Skip to main content

Confronting Sustainable Energy Poverty in Zambia

I worked with Energy Poverty PIRE in Southern Africa in Zambia this summer. The main focus of the project in Zambia is to investigate the social, demographic, and spatial dimensions of energy poverty and consider the optimal scale of interventions to maximize environmental benefits and human well-being.

I previously did research under Dr. Erin Sills of NC State, where I have studied and investigated patterns in the previous novel and scalable energy poverty project-scale interventions and analyzed socio-environmental causes and consequences of energy poverty at multiple scales. This field work in Zambia is an important exercise for me to further my research in the practical world and understand the design and impact of real-world interventions aimed at alleviating energy poverty in public and private sectors, as well as interact with local communities about cultures and practices of Zambia. I was a part of a group with three other students from NC State and UNC, along with supervisors and professors both from the US and Lusaka Universities. We stayed in Zambia for about a month in July and mostly worked in and with the marginalized communities of Lusaka, Zambia, namely Kanyama, Ngombe, Kalundu Chilenge, etc. For the first few weeks I was conducting surveys and analyzing and synthesizing the data, whereas the later weeks I was mostly involved with the emissions monitoring work along with life cycle analysis.

I was primarily involved in three projects as part of my work:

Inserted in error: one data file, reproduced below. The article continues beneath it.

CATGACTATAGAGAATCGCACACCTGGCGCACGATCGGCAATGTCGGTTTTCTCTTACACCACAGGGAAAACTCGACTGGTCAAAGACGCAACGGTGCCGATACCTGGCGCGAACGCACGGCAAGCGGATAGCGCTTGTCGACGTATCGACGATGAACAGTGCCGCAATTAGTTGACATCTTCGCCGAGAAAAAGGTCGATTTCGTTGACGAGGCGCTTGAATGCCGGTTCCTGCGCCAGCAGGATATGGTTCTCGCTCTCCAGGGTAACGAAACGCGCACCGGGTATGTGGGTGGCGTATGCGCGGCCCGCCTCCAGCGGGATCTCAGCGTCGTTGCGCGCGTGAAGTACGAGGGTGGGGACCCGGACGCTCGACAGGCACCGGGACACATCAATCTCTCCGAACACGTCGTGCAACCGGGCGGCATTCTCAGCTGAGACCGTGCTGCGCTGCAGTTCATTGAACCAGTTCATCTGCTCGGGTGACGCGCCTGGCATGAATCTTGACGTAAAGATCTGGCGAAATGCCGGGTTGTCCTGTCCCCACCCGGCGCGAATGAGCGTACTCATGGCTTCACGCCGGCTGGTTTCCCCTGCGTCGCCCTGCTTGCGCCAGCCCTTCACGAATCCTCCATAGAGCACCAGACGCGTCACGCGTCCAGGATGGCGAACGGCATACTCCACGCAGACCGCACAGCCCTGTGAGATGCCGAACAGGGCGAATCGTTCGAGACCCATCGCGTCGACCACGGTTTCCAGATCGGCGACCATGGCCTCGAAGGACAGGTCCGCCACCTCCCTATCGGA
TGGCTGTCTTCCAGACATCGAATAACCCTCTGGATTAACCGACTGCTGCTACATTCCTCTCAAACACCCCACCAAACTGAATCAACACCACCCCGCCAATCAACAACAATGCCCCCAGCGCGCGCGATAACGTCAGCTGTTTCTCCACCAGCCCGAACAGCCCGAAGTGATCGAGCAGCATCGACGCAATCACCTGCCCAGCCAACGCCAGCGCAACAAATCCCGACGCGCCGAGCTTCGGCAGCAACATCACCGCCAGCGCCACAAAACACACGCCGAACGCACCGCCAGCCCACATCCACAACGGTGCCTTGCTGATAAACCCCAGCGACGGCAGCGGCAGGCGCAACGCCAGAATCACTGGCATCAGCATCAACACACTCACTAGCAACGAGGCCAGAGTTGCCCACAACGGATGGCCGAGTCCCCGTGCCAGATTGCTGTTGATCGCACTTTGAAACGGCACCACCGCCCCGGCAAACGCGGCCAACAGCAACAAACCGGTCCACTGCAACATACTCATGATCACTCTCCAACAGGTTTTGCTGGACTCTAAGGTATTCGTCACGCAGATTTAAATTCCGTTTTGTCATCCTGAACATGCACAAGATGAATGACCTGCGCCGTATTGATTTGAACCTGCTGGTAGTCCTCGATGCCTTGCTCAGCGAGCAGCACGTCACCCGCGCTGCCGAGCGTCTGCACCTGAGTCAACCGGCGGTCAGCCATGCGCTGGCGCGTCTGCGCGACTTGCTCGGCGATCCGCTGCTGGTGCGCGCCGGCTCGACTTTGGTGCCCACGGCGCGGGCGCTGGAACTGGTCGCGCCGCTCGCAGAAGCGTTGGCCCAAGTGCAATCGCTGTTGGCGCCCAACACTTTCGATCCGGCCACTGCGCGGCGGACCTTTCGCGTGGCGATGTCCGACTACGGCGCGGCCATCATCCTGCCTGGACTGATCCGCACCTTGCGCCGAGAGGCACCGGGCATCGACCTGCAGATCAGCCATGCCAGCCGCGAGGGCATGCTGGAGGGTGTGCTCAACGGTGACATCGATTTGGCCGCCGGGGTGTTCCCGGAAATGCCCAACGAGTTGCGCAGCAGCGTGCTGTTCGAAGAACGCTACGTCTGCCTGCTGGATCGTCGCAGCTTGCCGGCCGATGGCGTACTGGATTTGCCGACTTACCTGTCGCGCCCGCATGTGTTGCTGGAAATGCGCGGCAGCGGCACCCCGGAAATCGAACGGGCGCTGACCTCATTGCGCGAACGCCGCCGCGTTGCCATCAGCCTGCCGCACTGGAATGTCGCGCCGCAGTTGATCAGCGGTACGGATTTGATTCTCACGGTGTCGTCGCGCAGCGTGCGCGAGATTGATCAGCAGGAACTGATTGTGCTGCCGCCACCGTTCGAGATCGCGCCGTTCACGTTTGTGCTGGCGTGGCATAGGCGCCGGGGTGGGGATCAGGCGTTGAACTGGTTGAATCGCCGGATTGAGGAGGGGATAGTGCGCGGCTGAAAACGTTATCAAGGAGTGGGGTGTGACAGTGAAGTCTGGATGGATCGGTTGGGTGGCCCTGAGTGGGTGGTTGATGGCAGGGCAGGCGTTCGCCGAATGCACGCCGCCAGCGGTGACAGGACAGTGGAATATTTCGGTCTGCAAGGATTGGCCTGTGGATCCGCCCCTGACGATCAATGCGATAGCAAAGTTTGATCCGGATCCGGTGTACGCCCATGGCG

(1) Conducted life cycle analysis of the sustainable wood pellets by visiting each distribution site and collecting the samples and recording the data. The data was later put into Tracy lCA modeling software to calculate emissions and energy consumption of each stage of their transformation from production to usage.
(2) Worked with the center for energy, environment and engineering to conduct more than 50 surveys from the impoverished districts of Lusaka and gathered information on household’s multi-tier energy access, usage, health, economic status and their dependence on charcoal as fuel. I also created a synthesis report of all the responses and discussions of the households in regards to energy poverty.
(3) Was part of the emissions monitoring group and collected carbon dioxide and particulate matter exposure of the households with the help of MicroPEM and CO data logger instruments and downloaded the data to the required software to be analyzed. This data was used to analyze the impacts of the emissions on health and environment of the households.

The cross-cutting, interdisciplinary work provided by this program allowed me to peruse my passion of linking global environmental solutions to inclusive socio-economic and political development. It also served as an avenue for me to learn and grow to address the various sustainability and environmental issues at local and global levels. I am really grateful for this experience and have enjoyed learning about the culture and people of Zambia while indulging in research.

In addition to my research work, I have also visited several places on the weekends like Lilayi Elephant Lodge, Kafue National Park, Mekwere Waterfalls, and Lusaka Cultural Village. It was exciting to see wildlife and learn about the conservation methods used by locals.